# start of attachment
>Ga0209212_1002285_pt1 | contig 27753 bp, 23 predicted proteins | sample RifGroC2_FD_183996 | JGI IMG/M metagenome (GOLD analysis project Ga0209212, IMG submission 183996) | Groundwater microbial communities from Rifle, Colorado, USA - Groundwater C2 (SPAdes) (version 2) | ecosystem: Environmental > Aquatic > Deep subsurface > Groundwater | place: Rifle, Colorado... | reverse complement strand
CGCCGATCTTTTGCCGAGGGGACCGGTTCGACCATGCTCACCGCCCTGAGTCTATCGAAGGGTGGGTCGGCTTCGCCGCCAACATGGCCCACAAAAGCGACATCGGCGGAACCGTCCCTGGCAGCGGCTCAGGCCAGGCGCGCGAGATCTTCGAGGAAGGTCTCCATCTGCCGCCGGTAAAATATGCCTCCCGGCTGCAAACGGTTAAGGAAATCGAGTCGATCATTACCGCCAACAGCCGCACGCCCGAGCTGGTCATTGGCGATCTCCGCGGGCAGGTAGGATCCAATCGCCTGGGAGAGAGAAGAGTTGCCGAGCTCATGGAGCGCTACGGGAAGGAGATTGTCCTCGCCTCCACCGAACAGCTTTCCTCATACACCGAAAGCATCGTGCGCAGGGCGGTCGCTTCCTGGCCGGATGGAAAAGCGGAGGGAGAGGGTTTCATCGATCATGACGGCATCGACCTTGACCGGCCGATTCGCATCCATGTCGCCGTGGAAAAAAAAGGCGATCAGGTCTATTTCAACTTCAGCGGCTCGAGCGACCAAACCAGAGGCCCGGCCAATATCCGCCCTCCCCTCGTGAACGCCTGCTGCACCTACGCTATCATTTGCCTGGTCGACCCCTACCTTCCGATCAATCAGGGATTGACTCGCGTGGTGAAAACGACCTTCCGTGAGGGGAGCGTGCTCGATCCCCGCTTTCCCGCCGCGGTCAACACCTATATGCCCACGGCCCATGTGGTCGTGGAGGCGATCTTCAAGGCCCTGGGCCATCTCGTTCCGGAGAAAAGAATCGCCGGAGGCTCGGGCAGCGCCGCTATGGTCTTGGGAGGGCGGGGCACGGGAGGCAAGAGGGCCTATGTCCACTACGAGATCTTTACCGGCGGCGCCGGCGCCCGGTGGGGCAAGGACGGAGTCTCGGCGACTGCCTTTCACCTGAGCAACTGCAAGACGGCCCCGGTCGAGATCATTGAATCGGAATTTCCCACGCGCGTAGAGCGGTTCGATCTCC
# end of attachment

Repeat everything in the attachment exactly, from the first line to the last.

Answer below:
>Ga0209212_1002285_pt1 | contig 27753 bp, 23 predicted proteins | sample RifGroC2_FD_183996 | JGI IMG/M metagenome (GOLD analysis project Ga0209212, IMG submission 183996) | Groundwater microbial communities from Rifle, Colorado, USA - Groundwater C2 (SPAdes) (version 2) | ecosystem: Environmental > Aquatic > Deep subsurface > Groundwater | place: Rifle, Colorado... | reverse complement strand
CGCCGATCTTTTGCCGAGGGGACCGGTTCGACCATGCTCACCGCCCTGAGTCTATCGAAGGGTGGGTCGGCTTCGCCGCCAACATGGCCCACAAAAGCGACATCGGCGGAACCGTCCCTGGCAGCGGCTCAGGCCAGGCGCGCGAGATCTTCGAGGAAGGTCTCCATCTGCCGCCGGTAAAATATGCCTCCCGGCTGCAAACGGTTAAGGAAATCGAGTCGATCATTACCGCCAACAGCCGCACGCCCGAGCTGGTCATTGGCGATCTCCGCGGGCAGGTAGGATCCAATCGCCTGGGAGAGAGAAGAGTTGCCGAGCTCATGGAGCGCTACGGGAAGGAGATTGTCCTCGCCTCCACCGAACAGCTTTCCTCATACACCGAAAGCATCGTGCGCAGGGCGGTCGCTTCCTGGCCGGATGGAAAAGCGGAGGGAGAGGGTTTCATCGATCATGACGGCATCGACCTTGACCGGCCGATTCGCATCCATGTCGCCGTGGAAAAAAAAGGCGATCAGGTCTATTTCAACTTCAGCGGCTCGAGCGACCAAACCAGAGGCCCGGCCAATATCCGCCCTCCCCTCGTGAACGCCTGCTGCACCTACGCTATCATTTGCCTGGTCGACCCCTACCTTCCGATCAATCAGGGATTGACTCGCGTGGTGAAAACGACCTTCCGTGAGGGGAGCGTGCTCGATCCCCGCTTTCCCGCCGCGGTCAACACCTATATGCCCACGGCCCATGTGGTCGTGGAGGCGATCTTCAAGGCCCTGGGCCATCTCGTTCCGGAGAAAAGAATCGCCGGAGGCTCGGGCAGCGCCGCTATGGTCTTGGGAGGGCGGGGCACGGGAGGCAAGAGGGCCTATGTCCACTACGAGATCTTTACCGGCGGCGCCGGCGCCCGGTGGGGCAAGGACGGAGTCTCGGCGACTGCCTTTCACCTGAGCAACTGCAAGACGGCCCCGGTCGAGATCATTGAATCGGAATTTCCCACGCGCGTAGAGCGGTTCGATCTCC